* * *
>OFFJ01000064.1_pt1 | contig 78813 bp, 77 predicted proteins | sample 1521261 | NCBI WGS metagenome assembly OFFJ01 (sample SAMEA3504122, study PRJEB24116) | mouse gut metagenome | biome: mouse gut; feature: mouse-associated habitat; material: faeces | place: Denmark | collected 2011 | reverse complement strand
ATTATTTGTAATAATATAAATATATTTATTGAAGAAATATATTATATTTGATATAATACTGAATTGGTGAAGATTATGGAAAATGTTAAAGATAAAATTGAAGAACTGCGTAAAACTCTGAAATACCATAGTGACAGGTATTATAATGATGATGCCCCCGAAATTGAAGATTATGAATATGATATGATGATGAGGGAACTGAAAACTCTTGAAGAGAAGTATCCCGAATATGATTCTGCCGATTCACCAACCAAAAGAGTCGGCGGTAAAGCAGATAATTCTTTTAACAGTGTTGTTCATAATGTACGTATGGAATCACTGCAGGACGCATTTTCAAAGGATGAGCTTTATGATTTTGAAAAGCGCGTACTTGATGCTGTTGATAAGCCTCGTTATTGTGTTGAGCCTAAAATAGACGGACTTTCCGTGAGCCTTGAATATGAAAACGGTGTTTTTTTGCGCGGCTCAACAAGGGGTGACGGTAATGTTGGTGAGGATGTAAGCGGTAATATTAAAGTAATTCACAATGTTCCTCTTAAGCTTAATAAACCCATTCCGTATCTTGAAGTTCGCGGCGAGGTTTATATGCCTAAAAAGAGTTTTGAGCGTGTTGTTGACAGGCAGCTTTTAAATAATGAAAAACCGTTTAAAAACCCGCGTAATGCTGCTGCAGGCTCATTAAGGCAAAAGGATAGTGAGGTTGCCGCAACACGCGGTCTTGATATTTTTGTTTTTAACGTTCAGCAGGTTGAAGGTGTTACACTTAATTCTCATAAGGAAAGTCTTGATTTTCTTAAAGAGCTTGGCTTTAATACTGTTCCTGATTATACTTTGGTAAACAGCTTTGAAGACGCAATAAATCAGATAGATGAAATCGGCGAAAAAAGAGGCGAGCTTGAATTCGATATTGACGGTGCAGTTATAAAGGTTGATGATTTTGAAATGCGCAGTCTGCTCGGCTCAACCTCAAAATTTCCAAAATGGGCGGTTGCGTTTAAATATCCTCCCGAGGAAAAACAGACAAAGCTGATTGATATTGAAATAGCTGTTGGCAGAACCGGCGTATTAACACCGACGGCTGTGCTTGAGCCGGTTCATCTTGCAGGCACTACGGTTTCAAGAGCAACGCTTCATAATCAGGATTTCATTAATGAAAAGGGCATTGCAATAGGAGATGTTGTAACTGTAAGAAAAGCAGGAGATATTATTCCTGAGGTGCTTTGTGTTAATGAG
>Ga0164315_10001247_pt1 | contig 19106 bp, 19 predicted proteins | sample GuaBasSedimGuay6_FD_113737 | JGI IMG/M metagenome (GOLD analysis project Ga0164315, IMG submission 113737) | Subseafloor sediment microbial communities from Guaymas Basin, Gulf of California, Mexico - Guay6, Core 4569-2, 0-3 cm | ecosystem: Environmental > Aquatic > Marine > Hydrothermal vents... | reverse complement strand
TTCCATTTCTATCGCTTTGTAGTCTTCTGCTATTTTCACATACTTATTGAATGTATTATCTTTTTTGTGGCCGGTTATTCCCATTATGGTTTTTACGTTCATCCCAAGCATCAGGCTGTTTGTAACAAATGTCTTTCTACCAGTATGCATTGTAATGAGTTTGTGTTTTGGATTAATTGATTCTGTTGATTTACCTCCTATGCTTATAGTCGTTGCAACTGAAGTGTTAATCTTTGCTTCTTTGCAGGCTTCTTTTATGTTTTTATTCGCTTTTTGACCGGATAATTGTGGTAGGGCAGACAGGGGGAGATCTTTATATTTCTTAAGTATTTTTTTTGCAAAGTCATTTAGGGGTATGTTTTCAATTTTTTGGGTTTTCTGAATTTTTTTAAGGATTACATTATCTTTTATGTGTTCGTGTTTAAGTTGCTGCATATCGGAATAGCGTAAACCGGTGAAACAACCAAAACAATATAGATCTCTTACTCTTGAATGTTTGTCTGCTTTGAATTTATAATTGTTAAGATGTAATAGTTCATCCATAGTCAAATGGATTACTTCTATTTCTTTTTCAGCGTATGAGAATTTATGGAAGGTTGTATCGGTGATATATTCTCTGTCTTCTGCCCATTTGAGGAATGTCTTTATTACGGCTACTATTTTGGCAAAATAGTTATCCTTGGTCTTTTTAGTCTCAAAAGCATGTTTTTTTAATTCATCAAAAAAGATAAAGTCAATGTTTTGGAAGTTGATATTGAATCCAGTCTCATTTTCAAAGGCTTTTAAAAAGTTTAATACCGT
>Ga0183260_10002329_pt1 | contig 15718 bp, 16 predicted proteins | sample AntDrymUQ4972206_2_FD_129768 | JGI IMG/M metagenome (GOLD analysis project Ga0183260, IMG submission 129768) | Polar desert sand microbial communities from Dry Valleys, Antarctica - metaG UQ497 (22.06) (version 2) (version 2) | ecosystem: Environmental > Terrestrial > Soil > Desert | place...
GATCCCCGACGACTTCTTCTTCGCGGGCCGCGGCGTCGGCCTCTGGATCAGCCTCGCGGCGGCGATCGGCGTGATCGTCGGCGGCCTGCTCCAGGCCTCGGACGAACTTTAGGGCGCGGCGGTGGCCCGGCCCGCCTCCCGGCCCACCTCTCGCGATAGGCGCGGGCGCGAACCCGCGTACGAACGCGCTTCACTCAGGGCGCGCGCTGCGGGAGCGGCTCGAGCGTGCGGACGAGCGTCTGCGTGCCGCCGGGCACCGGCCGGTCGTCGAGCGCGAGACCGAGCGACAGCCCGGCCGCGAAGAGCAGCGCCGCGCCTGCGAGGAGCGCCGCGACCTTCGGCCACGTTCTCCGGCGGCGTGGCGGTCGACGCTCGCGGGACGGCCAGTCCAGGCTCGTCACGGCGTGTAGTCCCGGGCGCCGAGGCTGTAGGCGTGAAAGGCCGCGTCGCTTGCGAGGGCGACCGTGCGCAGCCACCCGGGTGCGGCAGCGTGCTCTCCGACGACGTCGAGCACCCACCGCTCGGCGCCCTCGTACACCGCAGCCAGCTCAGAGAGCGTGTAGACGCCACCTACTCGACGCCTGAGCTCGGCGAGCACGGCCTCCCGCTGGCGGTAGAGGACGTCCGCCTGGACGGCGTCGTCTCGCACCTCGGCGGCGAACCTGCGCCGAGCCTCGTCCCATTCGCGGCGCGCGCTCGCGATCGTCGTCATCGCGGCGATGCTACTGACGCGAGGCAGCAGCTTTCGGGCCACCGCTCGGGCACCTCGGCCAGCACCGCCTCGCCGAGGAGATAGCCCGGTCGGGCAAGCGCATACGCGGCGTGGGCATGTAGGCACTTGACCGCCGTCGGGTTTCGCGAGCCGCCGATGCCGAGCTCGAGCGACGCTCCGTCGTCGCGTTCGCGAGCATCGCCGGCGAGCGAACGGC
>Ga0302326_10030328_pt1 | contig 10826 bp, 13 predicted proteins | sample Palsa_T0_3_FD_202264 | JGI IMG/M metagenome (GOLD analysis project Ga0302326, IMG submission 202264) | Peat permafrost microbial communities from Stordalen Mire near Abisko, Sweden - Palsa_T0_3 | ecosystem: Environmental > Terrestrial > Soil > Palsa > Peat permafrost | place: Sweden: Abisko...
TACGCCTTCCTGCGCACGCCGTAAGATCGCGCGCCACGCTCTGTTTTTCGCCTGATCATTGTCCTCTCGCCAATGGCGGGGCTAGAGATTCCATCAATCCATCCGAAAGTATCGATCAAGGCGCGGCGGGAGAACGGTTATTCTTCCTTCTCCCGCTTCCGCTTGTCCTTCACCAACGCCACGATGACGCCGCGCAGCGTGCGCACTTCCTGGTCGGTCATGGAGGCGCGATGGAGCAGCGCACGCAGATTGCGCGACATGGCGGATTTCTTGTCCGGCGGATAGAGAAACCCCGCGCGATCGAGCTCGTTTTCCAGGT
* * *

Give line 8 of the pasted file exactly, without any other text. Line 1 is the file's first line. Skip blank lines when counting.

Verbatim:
TACGCCTTCCTGCGCACGCCGTAAGATCGCGCGCCACGCTCTGTTTTTCGCCTGATCATTGTCCTCTCGCCAATGGCGGGGCTAGAGATTCCATCAATCCATCCGAAAGTATCGATCAAGGCGCGGCGGGAGAACGGTTATTCTTCCTTCTCCCGCTTCCGCTTGTCCTTCACCAACGCCACGATGACGCCGCGCAGCGTGCGCACTTCCTGGTCGGTCATGGAGGCGCGATGGAGCAGCGCACGCAGATTGCGCGACATGGCGGATTTCTTGTCCGGCGGATAGAGAAACCCCGCGCGATCGAGCTCGTTTTCCAGGT